Move to about 1998. This is the time frame when sound cards & CD-ROMS were just becoming standard in the PC world. One of our regular customers brought his PC in to have a sound card and CD player added. Not a tough task for our shop.  The software that came with the package had a GUI (graphical user interface) that looked like a standard stereo system you’d find in your home.

I called the unibomber gentlemen letting him know he can come pick up his PC and I will have it set up on the demo table on the sales floor to show him how everything works.  We go through the demo with no problems. I stress that the software will work “just like your stereo at home”. He claims he understands.

About an hour later he calls in and the call gets routed to me since I was the tech that did the work. First thing I ask is if everything is working correctly, CDs play, sounds are coming from the speakers etc.. No problem there is he says, but I have a question he says.  “How do I rewind the CD?” Well, that made no sense to me, so I ask him to repeat the question so I make sure I didn’t misunderstand him. He asks the question again word for word, “How do I rewind the CD?” In disbelief, I say the question back to him, “You need to know how to rewind a CD?” This immediately gets my fellow techs attention, and they stop what they are doing and gather behind me to hear what’s going on. I again tell him that the system works just like his home system. His reply was “I understand that, but if I stop a CD in the middle of a track, how do I rewind it to start over?” At this point, I had to point him on hold so we could all laugh.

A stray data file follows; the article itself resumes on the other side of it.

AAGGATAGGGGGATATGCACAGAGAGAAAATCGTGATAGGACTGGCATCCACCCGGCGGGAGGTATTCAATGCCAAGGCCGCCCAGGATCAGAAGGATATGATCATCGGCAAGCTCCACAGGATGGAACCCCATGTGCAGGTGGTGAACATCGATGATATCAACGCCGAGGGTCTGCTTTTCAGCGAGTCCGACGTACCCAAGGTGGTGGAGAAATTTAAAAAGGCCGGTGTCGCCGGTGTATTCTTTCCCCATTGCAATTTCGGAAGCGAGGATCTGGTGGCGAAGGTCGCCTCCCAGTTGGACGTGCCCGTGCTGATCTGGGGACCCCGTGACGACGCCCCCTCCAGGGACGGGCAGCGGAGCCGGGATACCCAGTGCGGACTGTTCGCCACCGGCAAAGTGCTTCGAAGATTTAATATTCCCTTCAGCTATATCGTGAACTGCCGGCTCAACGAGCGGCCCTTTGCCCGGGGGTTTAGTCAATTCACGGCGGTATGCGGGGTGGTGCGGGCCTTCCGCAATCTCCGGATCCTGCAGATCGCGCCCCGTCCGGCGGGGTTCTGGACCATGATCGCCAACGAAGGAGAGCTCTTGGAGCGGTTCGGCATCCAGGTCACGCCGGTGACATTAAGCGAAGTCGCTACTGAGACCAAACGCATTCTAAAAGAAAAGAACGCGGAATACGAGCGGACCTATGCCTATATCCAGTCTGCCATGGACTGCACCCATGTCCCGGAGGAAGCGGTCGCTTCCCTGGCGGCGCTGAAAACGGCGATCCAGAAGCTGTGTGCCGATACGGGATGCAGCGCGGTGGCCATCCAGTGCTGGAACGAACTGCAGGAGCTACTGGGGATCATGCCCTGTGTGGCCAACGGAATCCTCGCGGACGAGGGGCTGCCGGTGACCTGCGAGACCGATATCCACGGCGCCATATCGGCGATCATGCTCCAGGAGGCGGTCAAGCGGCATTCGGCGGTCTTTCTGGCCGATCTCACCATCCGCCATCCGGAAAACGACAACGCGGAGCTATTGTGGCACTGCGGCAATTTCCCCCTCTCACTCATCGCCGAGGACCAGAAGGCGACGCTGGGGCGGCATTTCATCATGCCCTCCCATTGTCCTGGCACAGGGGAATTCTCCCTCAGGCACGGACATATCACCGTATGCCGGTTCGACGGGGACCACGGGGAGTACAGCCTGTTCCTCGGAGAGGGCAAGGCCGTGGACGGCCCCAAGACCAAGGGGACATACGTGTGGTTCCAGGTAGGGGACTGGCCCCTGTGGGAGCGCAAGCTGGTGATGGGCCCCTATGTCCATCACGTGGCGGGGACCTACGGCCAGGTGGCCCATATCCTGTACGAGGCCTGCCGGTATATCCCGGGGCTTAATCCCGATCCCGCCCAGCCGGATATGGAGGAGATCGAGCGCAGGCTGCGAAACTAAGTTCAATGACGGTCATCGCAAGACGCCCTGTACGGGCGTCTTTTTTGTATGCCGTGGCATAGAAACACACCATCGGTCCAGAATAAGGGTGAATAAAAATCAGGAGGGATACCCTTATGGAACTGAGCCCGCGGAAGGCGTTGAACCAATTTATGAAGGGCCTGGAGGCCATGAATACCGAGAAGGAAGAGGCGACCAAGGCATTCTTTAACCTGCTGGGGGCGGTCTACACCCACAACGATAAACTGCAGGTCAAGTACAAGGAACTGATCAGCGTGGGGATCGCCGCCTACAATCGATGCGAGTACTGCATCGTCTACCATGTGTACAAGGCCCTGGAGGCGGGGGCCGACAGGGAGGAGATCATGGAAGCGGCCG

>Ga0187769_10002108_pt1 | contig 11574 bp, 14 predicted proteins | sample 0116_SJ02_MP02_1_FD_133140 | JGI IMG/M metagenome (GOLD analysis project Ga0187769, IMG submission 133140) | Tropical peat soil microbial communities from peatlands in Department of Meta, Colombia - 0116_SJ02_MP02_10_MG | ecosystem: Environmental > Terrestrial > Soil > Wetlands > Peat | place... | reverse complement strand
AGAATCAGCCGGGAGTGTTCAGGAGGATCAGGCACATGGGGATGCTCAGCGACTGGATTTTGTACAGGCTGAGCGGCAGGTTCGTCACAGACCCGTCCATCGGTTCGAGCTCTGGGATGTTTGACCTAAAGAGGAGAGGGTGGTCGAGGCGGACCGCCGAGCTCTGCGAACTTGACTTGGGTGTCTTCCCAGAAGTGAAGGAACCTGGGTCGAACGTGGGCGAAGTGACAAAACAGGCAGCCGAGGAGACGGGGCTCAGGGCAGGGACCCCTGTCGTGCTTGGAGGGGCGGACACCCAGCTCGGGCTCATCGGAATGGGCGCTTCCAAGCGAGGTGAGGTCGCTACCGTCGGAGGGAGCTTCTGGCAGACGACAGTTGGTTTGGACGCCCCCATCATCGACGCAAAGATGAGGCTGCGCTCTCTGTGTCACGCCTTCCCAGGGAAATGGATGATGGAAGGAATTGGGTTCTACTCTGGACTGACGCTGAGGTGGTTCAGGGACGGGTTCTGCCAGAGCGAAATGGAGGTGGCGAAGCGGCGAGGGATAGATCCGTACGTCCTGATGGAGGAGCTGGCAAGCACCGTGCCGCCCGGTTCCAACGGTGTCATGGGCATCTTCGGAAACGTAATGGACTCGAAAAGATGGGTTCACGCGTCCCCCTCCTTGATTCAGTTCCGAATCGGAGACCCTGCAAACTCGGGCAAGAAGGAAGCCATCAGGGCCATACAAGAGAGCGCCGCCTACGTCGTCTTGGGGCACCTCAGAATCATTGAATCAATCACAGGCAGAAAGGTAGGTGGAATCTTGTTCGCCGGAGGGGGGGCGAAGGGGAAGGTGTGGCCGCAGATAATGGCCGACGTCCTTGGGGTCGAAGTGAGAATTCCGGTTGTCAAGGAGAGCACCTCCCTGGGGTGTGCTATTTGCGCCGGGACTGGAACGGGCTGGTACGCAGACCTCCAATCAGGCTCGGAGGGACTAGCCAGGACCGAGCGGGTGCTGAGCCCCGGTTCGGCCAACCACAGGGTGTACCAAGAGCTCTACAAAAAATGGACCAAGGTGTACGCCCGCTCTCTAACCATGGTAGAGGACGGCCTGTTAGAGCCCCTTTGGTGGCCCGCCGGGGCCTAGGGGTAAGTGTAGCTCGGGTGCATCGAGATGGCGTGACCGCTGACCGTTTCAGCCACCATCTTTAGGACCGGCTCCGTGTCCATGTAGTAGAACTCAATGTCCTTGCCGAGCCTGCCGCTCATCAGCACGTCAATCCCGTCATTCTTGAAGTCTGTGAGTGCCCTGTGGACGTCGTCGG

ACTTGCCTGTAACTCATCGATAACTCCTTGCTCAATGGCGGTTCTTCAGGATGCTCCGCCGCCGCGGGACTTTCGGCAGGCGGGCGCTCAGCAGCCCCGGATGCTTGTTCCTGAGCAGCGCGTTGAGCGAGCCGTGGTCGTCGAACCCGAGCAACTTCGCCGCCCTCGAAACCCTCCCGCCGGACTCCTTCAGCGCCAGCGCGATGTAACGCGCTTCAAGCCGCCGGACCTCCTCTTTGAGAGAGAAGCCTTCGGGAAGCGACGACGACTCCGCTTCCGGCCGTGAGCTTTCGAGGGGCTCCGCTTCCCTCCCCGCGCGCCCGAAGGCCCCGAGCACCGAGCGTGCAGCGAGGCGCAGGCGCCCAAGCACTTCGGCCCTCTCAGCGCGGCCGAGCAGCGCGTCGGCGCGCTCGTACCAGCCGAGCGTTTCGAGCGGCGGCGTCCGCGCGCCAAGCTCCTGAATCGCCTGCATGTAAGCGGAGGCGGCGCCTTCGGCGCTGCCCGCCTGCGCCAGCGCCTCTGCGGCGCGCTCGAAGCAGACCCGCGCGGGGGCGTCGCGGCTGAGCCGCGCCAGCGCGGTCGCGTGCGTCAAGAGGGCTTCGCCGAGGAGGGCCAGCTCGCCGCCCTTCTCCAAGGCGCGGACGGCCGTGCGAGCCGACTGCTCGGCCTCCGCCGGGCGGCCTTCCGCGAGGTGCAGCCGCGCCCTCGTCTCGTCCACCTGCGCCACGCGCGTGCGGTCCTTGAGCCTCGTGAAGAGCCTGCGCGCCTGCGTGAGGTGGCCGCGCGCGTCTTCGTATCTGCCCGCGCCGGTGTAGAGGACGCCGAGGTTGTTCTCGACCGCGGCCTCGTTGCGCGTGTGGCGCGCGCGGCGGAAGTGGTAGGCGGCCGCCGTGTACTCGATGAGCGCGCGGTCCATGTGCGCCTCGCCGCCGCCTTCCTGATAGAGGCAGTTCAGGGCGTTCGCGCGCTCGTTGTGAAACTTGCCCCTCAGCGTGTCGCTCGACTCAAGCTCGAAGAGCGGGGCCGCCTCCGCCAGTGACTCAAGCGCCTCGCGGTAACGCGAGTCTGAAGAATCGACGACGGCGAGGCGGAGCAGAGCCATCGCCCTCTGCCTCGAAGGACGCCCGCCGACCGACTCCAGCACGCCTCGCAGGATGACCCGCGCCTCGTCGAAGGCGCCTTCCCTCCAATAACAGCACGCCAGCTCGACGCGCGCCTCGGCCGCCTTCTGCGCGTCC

It took about 10 minutes of explaining how things work, but he got it in the end.

Finally, about 1999, working for a telemarketing firm as the “IT Manager” (it was a one-man IT shop, so take the title for what it’s worth).  I get a call from one of the offices upstairs that her monitor wouldn’t power on. When I get to the office the first thing I notice is that’s dark. They usually didn’t turn on all the overhead lights, but this time all of them were off. So I ask, “Why is it so dark in here today?”, thinking maybe someone was hung over (a common occurrence). She tells me “Oh we lost power”. And you wonder why your monitor won’t turn on???  About this time the department manager comes out of his office asking what I needed. When I tell him, he just shakes his head and does the classic facepalm. Took us about 45 minutes to hunt down the breaker box to get power restored.

I have more, but that’s enough for today.  If you’d like to hear more leave me a comment, or if you have some similar experiences, leave a comment or two!

Thanks for reading.

Peace,
B